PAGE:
The messages we got in the dance studio were also present outside of the studio, just in a less congested space. Emphasis on superficial looks, being skinny and pretty, alcohol consumption and having deathly work ethic are everywhere.

And with the studio being in Gangnam, on our walk to class it was very common to see the bandaged up faces fresh out of plastic surgery.

Yup, there’s a dark side to Korea.

I feel weird writing this, but I know that moving there was one of the best decisions I ever made.

If you’re reading this feeling scared shitless now of moving to Korea, think for a second about your home country. What dirty, ugly and maybe not so secret aspects of life show up there?


I want to share the dark side with you so that you can go in knowing things to keep track of in order to maintain your mental and physical health.

The best part of this post is yet to come. Best, but also kind of f’ed up.

As a foreigner, you DO NOT have to succumb to these standards and expectations.

You don’t have to be skinny. I’m at least 30 lbs bigger than the ideal Korean female desired weight and oddly enough Koreans would call me “thin”.

I used to be so confused.

The person saying it would almost always be a lot thinner than me. A Korean friend of my once told me that Koreans don’t hold foreigners to their own standards, but rather “foreign” standards. Meaning a mix of media and the few foreigners they’ve met in Korea.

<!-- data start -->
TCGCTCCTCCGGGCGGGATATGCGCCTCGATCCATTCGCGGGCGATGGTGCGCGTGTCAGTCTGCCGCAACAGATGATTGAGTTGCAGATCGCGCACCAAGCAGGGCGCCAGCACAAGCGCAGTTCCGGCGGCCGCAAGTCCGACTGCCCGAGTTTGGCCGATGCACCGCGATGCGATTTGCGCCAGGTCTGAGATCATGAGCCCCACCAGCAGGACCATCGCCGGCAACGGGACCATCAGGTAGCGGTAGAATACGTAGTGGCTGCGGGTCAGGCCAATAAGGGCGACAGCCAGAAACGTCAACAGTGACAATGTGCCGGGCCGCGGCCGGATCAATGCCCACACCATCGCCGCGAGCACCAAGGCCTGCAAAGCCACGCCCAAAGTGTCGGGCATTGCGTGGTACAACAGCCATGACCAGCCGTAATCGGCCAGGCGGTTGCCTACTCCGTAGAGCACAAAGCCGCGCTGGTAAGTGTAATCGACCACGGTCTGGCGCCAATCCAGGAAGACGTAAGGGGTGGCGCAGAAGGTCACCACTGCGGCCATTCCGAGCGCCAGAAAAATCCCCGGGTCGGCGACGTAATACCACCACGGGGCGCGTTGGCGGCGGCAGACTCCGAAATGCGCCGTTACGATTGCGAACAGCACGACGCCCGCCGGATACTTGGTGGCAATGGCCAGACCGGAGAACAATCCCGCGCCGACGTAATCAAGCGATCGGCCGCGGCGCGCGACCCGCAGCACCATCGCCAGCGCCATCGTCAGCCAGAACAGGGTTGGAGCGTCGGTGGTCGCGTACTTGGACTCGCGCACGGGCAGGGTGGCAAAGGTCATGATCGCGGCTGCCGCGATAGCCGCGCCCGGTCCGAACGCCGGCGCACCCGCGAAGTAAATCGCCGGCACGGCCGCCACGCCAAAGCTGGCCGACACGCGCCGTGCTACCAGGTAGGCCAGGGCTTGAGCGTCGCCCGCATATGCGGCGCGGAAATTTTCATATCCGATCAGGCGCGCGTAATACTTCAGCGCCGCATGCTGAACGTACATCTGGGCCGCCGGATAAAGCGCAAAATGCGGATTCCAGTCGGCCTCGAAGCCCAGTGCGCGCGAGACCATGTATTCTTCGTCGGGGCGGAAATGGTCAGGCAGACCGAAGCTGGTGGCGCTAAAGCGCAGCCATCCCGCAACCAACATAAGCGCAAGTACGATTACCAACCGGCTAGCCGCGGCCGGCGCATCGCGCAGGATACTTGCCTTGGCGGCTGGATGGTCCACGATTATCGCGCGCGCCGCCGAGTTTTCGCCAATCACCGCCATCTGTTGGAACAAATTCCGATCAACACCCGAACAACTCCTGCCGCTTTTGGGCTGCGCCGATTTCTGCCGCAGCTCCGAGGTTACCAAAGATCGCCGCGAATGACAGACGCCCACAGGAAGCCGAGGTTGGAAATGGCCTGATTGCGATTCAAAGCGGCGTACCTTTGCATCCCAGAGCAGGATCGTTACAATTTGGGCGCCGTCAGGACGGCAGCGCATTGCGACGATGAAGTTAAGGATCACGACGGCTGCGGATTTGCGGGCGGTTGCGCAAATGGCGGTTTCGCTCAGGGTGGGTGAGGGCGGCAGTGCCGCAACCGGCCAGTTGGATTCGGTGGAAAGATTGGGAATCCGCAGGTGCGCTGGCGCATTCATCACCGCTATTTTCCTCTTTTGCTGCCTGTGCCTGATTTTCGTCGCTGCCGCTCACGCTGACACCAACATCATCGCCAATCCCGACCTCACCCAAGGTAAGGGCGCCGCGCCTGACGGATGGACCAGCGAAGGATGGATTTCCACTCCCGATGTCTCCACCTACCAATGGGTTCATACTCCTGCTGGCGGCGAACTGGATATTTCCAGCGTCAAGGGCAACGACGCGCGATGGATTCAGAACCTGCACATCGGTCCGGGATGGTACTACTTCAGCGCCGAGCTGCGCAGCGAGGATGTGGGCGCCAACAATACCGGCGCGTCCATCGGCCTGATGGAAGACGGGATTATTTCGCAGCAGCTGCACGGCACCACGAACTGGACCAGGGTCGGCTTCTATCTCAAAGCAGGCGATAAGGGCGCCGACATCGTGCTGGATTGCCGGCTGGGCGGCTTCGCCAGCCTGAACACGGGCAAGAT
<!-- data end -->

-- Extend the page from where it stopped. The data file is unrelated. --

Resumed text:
You don’t have to meet K-beauty standards.

This means ideal face, nose, body shapes, plastic surgery, skin tone, etc. Yes, if you do have “big eyes” and a “small face”, Koreans will compliment you on those coveted features, but at the end of the day they don’t “rate” you on the same scale.

And the biggest point I want to make here is that you have the luxury of whipping out that FOREIGNER CARD.

What’s the foreigner card?

Your escape from going too far off “the deep end”.

My dance friend and I had each other to help snap ourselves out of the “dark side” trap!